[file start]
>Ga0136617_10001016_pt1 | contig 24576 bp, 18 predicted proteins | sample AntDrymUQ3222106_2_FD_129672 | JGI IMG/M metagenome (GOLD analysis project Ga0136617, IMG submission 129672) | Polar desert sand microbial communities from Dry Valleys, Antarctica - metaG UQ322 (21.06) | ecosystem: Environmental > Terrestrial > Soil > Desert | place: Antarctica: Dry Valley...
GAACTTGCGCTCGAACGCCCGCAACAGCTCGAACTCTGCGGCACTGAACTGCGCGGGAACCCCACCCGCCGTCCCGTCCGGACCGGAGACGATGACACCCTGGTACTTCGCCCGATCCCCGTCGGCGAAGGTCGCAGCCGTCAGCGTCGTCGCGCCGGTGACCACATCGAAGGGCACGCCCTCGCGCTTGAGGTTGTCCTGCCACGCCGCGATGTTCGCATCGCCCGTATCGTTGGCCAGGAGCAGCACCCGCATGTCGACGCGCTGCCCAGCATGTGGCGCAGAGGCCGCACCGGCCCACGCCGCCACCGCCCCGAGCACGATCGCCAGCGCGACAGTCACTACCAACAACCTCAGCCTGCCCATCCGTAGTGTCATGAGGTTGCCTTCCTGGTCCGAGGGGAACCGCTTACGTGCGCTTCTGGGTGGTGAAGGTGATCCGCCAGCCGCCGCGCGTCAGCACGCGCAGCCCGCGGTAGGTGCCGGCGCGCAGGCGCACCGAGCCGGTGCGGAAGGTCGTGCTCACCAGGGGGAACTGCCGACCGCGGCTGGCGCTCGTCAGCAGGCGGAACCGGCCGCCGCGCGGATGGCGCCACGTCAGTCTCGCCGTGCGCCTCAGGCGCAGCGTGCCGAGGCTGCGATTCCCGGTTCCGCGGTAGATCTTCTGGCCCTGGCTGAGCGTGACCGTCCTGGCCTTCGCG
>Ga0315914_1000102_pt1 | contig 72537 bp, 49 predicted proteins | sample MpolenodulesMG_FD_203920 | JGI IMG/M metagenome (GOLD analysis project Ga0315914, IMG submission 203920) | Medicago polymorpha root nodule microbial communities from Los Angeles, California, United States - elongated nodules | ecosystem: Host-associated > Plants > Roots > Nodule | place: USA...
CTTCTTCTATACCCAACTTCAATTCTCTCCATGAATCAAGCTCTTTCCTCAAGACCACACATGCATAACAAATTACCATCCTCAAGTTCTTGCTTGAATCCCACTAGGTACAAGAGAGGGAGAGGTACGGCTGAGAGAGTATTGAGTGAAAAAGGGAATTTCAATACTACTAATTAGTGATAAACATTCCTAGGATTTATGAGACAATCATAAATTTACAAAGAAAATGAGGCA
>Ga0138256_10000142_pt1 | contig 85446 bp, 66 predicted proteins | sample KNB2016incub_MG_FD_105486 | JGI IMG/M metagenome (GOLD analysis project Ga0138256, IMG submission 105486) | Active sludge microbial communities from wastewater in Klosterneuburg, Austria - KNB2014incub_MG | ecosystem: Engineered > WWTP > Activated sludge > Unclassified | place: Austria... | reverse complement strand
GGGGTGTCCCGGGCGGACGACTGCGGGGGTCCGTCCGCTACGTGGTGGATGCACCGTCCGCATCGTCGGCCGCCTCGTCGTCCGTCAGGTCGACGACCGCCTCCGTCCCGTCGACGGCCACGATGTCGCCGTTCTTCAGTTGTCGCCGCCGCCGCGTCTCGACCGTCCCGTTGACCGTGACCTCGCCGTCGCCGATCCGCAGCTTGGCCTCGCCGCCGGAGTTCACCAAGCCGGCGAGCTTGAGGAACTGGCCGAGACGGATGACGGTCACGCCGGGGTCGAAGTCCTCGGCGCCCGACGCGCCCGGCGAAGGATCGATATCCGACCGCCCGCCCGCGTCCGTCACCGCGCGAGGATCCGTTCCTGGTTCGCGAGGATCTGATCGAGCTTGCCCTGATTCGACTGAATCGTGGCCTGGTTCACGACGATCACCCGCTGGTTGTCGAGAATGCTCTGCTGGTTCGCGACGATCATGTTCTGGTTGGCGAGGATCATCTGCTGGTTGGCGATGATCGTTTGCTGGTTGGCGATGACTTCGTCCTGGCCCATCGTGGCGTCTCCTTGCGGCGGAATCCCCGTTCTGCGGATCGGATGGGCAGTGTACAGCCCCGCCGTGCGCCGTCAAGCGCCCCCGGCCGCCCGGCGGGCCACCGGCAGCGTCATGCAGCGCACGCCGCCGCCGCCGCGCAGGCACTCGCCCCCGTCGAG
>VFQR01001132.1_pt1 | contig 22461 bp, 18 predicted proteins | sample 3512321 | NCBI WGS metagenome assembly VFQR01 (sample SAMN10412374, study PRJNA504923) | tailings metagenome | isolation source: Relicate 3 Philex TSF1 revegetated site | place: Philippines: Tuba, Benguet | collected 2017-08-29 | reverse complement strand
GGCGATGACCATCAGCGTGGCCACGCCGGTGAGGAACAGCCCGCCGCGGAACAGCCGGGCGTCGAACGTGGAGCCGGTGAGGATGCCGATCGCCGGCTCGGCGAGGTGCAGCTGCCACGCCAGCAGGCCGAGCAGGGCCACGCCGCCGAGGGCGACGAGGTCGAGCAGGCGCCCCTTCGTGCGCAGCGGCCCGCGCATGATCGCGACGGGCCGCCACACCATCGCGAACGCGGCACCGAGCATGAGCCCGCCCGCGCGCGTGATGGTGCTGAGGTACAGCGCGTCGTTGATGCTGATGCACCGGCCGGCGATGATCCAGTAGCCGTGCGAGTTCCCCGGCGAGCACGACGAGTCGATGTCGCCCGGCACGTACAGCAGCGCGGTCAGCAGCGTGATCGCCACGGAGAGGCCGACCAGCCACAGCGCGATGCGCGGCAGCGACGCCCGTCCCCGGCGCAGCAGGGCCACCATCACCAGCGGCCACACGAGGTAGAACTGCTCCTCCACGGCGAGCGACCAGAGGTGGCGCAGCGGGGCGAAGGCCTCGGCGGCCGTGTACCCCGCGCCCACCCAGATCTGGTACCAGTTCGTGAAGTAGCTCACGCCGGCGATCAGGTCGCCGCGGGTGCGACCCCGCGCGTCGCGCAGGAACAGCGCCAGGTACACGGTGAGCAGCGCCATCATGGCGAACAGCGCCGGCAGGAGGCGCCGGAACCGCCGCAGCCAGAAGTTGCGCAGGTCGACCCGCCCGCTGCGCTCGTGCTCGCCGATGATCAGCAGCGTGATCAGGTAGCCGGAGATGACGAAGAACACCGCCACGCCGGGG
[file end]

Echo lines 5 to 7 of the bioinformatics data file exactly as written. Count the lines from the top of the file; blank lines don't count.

>Ga0138256_10000142_pt1 | contig 85446 bp, 66 predicted proteins | sample KNB2016incub_MG_FD_105486 | JGI IMG/M metagenome (GOLD analysis project Ga0138256, IMG submission 105486) | Active sludge microbial communities from wastewater in Klosterneuburg, Austria - KNB2014incub_MG | ecosystem: Engineered > WWTP > Activated sludge > Unclassified | place: Austria... | reverse complement strand
GGGGTGTCCCGGGCGGACGACTGCGGGGGTCCGTCCGCTACGTGGTGGATGCACCGTCCGCATCGTCGGCCGCCTCGTCGTCCGTCAGGTCGACGACCGCCTCCGTCCCGTCGACGGCCACGATGTCGCCGTTCTTCAGTTGTCGCCGCCGCCGCGTCTCGACCGTCCCGTTGACCGTGACCTCGCCGTCGCCGATCCGCAGCTTGGCCTCGCCGCCGGAGTTCACCAAGCCGGCGAGCTTGAGGAACTGGCCGAGACGGATGACGGTCACGCCGGGGTCGAAGTCCTCGGCGCCCGACGCGCCCGGCGAAGGATCGATATCCGACCGCCCGCCCGCGTCCGTCACCGCGCGAGGATCCGTTCCTGGTTCGCGAGGATCTGATCGAGCTTGCCCTGATTCGACTGAATCGTGGCCTGGTTCACGACGATCACCCGCTGGTTGTCGAGAATGCTCTGCTGGTTCGCGACGATCATGTTCTGGTTGGCGAGGATCATCTGCTGGTTGGCGATGATCGTTTGCTGGTTGGCGATGACTTCGTCCTGGCCCATCGTGGCGTCTCCTTGCGGCGGAATCCCCGTTCTGCGGATCGGATGGGCAGTGTACAGCCCCGCCGTGCGCCGTCAAGCGCCCCCGGCCGCCCGGCGGGCCACCGGCAGCGTCATGCAGCGCACGCCGCCGCCGCCGCGCAGGCACTCGCCCCCGTCGAG
>VFQR01001132.1_pt1 | contig 22461 bp, 18 predicted proteins | sample 3512321 | NCBI WGS metagenome assembly VFQR01 (sample SAMN10412374, study PRJNA504923) | tailings metagenome | isolation source: Relicate 3 Philex TSF1 revegetated site | place: Philippines: Tuba, Benguet | collected 2017-08-29 | reverse complement strand